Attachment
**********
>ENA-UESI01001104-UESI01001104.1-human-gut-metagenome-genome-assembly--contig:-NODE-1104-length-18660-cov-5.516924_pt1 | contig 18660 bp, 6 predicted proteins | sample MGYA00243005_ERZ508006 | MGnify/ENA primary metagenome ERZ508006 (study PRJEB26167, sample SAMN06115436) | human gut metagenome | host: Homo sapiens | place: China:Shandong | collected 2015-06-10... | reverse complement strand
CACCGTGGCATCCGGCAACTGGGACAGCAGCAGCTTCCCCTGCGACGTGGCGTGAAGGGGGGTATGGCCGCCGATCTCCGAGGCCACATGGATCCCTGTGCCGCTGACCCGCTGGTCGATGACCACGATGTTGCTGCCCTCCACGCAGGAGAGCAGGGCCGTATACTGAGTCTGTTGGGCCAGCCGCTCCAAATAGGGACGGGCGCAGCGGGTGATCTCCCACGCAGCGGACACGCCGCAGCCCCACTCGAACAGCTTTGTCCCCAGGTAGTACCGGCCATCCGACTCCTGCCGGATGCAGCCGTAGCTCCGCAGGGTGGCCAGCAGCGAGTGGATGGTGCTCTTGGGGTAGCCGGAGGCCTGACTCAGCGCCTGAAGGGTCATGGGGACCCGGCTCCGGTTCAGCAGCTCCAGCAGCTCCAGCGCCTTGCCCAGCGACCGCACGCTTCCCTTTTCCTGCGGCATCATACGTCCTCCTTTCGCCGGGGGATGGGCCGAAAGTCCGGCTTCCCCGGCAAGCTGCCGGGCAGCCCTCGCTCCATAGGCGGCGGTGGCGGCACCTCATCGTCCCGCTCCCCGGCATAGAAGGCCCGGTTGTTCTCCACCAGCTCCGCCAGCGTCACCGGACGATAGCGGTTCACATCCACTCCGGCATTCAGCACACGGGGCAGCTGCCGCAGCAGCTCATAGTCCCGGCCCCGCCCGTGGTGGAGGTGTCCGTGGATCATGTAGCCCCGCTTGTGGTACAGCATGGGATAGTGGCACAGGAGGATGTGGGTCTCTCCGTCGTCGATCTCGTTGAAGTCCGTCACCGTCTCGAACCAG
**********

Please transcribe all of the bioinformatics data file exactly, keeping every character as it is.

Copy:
>ENA-UESI01001104-UESI01001104.1-human-gut-metagenome-genome-assembly--contig:-NODE-1104-length-18660-cov-5.516924_pt1 | contig 18660 bp, 6 predicted proteins | sample MGYA00243005_ERZ508006 | MGnify/ENA primary metagenome ERZ508006 (study PRJEB26167, sample SAMN06115436) | human gut metagenome | host: Homo sapiens | place: China:Shandong | collected 2015-06-10... | reverse complement strand
CACCGTGGCATCCGGCAACTGGGACAGCAGCAGCTTCCCCTGCGACGTGGCGTGAAGGGGGGTATGGCCGCCGATCTCCGAGGCCACATGGATCCCTGTGCCGCTGACCCGCTGGTCGATGACCACGATGTTGCTGCCCTCCACGCAGGAGAGCAGGGCCGTATACTGAGTCTGTTGGGCCAGCCGCTCCAAATAGGGACGGGCGCAGCGGGTGATCTCCCACGCAGCGGACACGCCGCAGCCCCACTCGAACAGCTTTGTCCCCAGGTAGTACCGGCCATCCGACTCCTGCCGGATGCAGCCGTAGCTCCGCAGGGTGGCCAGCAGCGAGTGGATGGTGCTCTTGGGGTAGCCGGAGGCCTGACTCAGCGCCTGAAGGGTCATGGGGACCCGGCTCCGGTTCAGCAGCTCCAGCAGCTCCAGCGCCTTGCCCAGCGACCGCACGCTTCCCTTTTCCTGCGGCATCATACGTCCTCCTTTCGCCGGGGGATGGGCCGAAAGTCCGGCTTCCCCGGCAAGCTGCCGGGCAGCCCTCGCTCCATAGGCGGCGGTGGCGGCACCTCATCGTCCCGCTCCCCGGCATAGAAGGCCCGGTTGTTCTCCACCAGCTCCGCCAGCGTCACCGGACGATAGCGGTTCACATCCACTCCGGCATTCAGCACACGGGGCAGCTGCCGCAGCAGCTCATAGTCCCGGCCCCGCCCGTGGTGGAGGTGTCCGTGGATCATGTAGCCCCGCTTGTGGTACAGCATGGGATAGTGGCACAGGAGGATGTGGGTCTCTCCGTCGTCGATCTCGTTGAAGTCCGTCACCGTCTCGAACCAG